My favorite read is "17 Reasons to Update your Will" - thank you San Francisco Symphony!
If this wasn't the exact area of law I'd spent my entire career in, I'd find myself confused and overwhelmed with all the steps and decisions necessary to make regarding my estate.
So, I thought I would break it down, and just give ONE (1) step to write your will, update your trust, and preserve your assets. So here it is - hire a Trusted, Experienced Estate Planning Attorney. This may seem like an obvious first step, but to many it's not. A significant part of my practice is in trust and estate litigation, in which many of the cases exist because of inadequate or poor estate planning. Every day I see trust and estate litigators get paid dozens of thousands of dollars to fight over issues that in many cases, could have been prevented with more careful estate planning - and counsel.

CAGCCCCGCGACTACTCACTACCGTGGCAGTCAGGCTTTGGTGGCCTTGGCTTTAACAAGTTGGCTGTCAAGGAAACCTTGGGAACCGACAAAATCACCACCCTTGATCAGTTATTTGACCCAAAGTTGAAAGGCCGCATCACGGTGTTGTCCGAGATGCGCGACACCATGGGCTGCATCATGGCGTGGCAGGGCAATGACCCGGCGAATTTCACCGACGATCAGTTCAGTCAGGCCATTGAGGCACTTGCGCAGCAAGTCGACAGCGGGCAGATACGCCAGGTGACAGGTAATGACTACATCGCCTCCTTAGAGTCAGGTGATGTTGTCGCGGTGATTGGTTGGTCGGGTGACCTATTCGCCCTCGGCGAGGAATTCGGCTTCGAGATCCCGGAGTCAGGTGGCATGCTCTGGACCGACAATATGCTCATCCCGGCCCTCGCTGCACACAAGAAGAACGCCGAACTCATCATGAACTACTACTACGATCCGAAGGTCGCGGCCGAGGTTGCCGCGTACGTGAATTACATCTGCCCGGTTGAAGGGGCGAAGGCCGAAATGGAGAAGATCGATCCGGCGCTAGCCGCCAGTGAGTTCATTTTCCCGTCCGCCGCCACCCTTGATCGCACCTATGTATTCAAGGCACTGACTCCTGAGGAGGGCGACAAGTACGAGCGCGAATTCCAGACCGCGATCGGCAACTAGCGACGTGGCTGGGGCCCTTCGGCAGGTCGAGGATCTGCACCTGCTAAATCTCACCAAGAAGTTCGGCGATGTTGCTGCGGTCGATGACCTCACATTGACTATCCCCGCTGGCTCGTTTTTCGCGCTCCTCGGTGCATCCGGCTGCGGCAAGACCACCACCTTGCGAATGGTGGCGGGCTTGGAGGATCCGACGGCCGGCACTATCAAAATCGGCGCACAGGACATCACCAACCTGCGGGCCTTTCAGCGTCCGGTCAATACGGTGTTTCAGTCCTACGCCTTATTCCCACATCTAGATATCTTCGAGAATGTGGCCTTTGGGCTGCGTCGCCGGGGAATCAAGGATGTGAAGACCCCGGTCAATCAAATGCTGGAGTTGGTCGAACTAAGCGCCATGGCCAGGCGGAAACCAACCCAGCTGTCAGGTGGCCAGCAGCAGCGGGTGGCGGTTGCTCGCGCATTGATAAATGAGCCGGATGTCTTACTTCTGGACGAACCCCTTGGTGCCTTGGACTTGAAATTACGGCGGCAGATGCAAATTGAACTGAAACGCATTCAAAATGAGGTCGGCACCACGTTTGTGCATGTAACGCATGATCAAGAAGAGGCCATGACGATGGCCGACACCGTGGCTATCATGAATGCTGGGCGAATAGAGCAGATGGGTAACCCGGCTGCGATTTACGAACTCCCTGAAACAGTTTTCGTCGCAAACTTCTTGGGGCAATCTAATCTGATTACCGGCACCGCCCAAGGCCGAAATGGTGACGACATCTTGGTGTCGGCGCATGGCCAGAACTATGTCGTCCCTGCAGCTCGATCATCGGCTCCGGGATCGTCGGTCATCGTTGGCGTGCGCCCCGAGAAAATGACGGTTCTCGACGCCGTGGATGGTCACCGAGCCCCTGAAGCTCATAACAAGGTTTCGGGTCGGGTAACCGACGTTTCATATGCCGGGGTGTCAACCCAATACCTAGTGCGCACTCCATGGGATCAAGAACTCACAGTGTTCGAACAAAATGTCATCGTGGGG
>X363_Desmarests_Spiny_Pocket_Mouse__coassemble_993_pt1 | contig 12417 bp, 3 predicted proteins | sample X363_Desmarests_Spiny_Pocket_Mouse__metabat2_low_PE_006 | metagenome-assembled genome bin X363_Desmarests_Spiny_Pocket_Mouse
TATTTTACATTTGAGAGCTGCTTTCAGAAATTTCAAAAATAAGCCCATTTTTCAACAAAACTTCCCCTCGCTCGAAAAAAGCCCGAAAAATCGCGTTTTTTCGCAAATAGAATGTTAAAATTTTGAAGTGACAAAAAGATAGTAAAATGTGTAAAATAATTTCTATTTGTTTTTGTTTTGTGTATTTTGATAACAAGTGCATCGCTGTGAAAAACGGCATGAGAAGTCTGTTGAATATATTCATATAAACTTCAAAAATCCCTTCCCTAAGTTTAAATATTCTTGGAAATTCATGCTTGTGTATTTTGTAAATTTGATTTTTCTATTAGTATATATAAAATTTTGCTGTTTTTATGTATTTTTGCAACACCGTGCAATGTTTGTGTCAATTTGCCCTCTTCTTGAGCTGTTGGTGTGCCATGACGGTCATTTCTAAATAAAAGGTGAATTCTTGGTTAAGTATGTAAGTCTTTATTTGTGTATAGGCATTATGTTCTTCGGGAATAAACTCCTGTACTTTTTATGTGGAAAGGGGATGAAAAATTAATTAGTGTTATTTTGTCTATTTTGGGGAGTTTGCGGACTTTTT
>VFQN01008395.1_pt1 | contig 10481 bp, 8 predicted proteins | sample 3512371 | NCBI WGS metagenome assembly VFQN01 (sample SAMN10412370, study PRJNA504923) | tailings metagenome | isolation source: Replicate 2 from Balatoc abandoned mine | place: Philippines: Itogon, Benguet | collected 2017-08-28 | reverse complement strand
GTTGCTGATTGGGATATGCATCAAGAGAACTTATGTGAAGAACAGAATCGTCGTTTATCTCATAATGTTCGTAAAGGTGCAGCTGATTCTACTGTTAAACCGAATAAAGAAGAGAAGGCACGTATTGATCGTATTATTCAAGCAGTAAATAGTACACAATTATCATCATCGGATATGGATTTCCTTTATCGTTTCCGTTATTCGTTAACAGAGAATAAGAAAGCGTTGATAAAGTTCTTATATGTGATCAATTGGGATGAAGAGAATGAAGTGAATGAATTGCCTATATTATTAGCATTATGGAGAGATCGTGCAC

Now, before I define just what defines a trusted and experienced estate planning attorney, let me just say that I won't be giving out any reasons to do your estate plan - the internet is full of those, and it's up to you to decide if those reasons are good enough for you.
So, Why is hiring a great estate planning attorney the only step you need to take when it comes to your estate plan?
Because an experienced, reputable Trust and Estate lawyer who's truly worth his or her salt will seamlessly guide you through each and every step leading to a secure, solid estate plan. They will be there every step of the way to assist in each decision, and ensure you make solid planning choices.
What are the characteristics of an A+ Trust and Estate Attorney?
1. The attorney has a system in place that will facilitate forward motion.
One of the hardest parts of doing your estate plan is making the decisions necessary to complete it. It's common for clients to feel overwhelmed by all the questions and potential decisions that an estate plan entails. Just thinking about the possibility that you one day will die is enough to stop many in their tracks.
Experienced estate planning attorneys are aware of the barriers to completing an estate plan and have a system in place to remove those barriers.